I'm a big Can fan but I think that there is some really accessible (and fun) material on here which would serve as a great introduction to a newcomer. It's also obviously a fascinating listen for an aficionado. Recommended.
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on 14 September 2017
On 'Waiting for the streetcar', Malcolm Mooney says the line 'Are you waiting for the streetcar?', with some slight variations, 170 times. There is nothing interesting about either the line itself or the ways in which he repeats it. If this kind of timewasting is what thrills you, then you'll love 'The lost tapes'. As the booklet reveals, the Can tapes weren't 'lost' at all. They were merely unreleased. Most of this 3CD shows why. You have been warned.

There are variations in the artwork on some copies. This is because the ever-mediocre Julian House scrawled '1968–1975' on his cover design. The recordings actually end in 1977. Sloppy work by a sloppy designer, and sloppy of Mute and Spoon not to notice. Still, this is very sloppy music, sloppily performed, so it's all of a piece.
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on 22 June 2012
Given the dreadful quality of the Tago Mago 2CD release, this is a wonderful surprise whose sound quality is indistinguishable from modern day releases.

For me, I would have liked to have more live tracks, but maybe there is more to come and all the material is great, with one tiny highlight being the Dead Pigeon Suite, which is a stitching together of many different takes on Vitamin C and adds a lot to the original.

The only tiny compalint, for which it would be churlish to deduct a star, is the awful packaging which does not retain the CDs properly that were rattling free in the box when received from Amazon.

Buy with confidence and hope for more !!
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on 6 July 2012
Can-The Lost Tapes, a compendium of three hours of material sifted from more than 50 hours of archive tapes spanning a decade from 1968 , has caused a mighty wave amongst musos the world over. We've had scribes with their mouths open citing an equivalent to Bob Dylan's Basement Tapes and even the lost archive of The Rolling Stones. Some reviews are so gushing that you'd think the Lost City Of Atlantis had just surfaced somewhere in the Mediterranean. It took Irmin Schmidt¹s son-in-law, Jono Podmore, years to sift through the hours and hours of tapes, which had been carefully curated in a temperature-controlled storeroom in Germany. Schmidt never considered the archive really lost but just forgotten and it had to be someone with fresh ears, with some distance from the creativity itself, that had to do the trench work of sifting,identifying and re-compiling.

But let's get rid of a few myths first. I've read comparisons to Kraftwerk and that if the crafty Dusseldorfers were Germany's answer to The Beatles then Can were its Rolling Stones. This is pure fantasy. Can were very much an underground band, only denting the Top Of The Pops studio in London in 1976 with 'I Want More' a track pushed by Virgin whom the signed to in 1975. Fanciful hindsight can easily distort and Can are more accurately accommodated inside progressive rock and can rightly be seen as Germany's answer to Pink Floyd. During the 1970s an apocryphal story has the mighty Can turning down a support slot with the Floyd because they would have to play a shorter set than normal. In the world of Messrs Czukay,Karoli,Liebezeit and Schmidt this would be a no no. Instant composition, improvisation or just plain fearless courage; take your pick, opening this archive brings you that much closer to what Can were all about.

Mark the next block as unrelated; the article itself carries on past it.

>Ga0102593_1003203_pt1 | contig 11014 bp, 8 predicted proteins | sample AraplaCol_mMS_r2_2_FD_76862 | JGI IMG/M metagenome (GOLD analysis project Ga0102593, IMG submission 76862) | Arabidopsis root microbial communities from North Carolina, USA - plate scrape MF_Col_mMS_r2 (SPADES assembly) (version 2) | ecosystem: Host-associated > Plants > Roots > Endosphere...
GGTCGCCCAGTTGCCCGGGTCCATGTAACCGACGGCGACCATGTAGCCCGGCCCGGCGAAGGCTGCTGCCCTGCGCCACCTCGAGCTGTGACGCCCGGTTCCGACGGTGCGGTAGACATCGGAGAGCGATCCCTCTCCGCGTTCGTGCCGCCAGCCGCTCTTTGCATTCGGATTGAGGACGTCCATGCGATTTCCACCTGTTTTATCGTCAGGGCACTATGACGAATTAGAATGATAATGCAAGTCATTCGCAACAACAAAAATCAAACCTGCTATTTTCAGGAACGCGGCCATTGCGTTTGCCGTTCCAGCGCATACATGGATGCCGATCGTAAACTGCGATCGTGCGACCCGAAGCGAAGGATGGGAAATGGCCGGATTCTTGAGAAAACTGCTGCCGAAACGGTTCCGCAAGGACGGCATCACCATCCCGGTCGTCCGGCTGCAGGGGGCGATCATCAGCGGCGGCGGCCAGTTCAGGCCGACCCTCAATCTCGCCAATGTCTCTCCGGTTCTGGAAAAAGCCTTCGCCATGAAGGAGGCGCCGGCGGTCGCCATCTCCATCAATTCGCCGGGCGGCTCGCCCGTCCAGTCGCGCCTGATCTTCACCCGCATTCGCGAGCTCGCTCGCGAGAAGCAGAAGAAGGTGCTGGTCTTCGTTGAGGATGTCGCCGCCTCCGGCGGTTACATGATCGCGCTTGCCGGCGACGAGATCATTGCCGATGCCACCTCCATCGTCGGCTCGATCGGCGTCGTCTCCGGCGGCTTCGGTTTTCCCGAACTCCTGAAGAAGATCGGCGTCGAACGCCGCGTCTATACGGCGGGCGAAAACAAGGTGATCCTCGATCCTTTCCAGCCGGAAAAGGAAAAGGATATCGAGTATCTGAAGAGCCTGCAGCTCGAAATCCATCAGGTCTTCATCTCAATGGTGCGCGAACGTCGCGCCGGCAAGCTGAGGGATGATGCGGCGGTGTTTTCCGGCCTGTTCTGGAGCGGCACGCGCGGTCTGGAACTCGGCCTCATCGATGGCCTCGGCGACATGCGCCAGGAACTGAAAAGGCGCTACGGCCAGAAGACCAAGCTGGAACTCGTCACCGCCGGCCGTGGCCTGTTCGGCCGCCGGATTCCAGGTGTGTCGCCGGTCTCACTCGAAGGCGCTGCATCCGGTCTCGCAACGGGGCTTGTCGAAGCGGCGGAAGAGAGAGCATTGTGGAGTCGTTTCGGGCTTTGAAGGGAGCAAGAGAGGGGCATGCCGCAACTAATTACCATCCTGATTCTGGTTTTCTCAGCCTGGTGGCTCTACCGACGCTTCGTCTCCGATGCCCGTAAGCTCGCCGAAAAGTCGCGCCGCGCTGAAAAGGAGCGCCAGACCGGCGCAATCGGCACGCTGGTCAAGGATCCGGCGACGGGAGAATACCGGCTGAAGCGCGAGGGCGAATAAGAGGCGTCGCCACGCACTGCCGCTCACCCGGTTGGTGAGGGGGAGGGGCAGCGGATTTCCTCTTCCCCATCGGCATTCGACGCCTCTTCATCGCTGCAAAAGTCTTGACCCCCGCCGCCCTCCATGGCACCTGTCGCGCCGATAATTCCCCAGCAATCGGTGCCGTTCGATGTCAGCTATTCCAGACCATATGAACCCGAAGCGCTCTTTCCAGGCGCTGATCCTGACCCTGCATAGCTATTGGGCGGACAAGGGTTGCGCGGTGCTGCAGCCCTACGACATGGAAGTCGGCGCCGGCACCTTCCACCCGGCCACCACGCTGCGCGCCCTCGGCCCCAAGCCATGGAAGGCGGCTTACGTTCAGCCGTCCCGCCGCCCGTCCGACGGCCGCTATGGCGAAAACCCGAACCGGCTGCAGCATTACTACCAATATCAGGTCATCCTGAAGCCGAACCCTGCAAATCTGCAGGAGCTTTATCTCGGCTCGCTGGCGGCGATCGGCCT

Firstly exactly one third of the 30 tracks feature the original American vocalist Malcolm Mooney. There's an intense spidery quality to the rock played with Mooney, the same kind of intensity beloved of lovers of Syd Barrett-era Pink Floyd. And it covers more or less the same late 1960s period. A track like the brilliant 'Waiting For The Streetcar' could easily have made it to Monster Movie ,if it were a double album. Moving into the Damo Susuki era one is struck at just how different the material here is from the released albums. 'Spoon' , a three-minute single from 1972's Ege Bamyasi is transformed here into a 16-minute juggernaut of explosive drums,searing guitar and improvisatory genius. 'A Swan Is Born' bears little or no relationship to the finished track 'Sing Swan Song' off the same album and so forth and so on.

In 1974 and 1976 Can released two albums of off-cuts Limited Edition and Unlimited Edition featuring their famous Ethnological Forgery Series. Here 'EFS 108','Dead Pigeon Suite' and 'Evening All Day' could easily come from them. Fans of Ambient will swoon in front of 'Nocturnal' and 'Alice', the latter the long sought-after theme music from Wim Wenders's breakthrough film Alice In The Cities from 1974. The set ends on a high note with two incadescent live versions of 'Mushroom' from 1971's Tago Mago and for me the best track on the album a gorgeously live and for once note-perfect version of Ege Bamyasi¹s 'One More Saturday Night'. In short far more in every way than was expected.

Mark Prendergast, London. (Author of The Ambient Century).
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on 14 December 2012
If you're new to Can, then don't start here. But if you're a confirmed Can fan, then there's lots to interest. Live versions of early favorites, ideas that never made it onto an album (but perhaps should have done so!) and even a track from before the Can were the Can.
The notes are very good, with Irmin commenting on each track and a short background on how the album came into existence.
My only criticism is that the cardboard sleeve is a bit fragile, but they may be because it's hard a lot of use in the past few weeks!
A must have, esp. if you love early Can.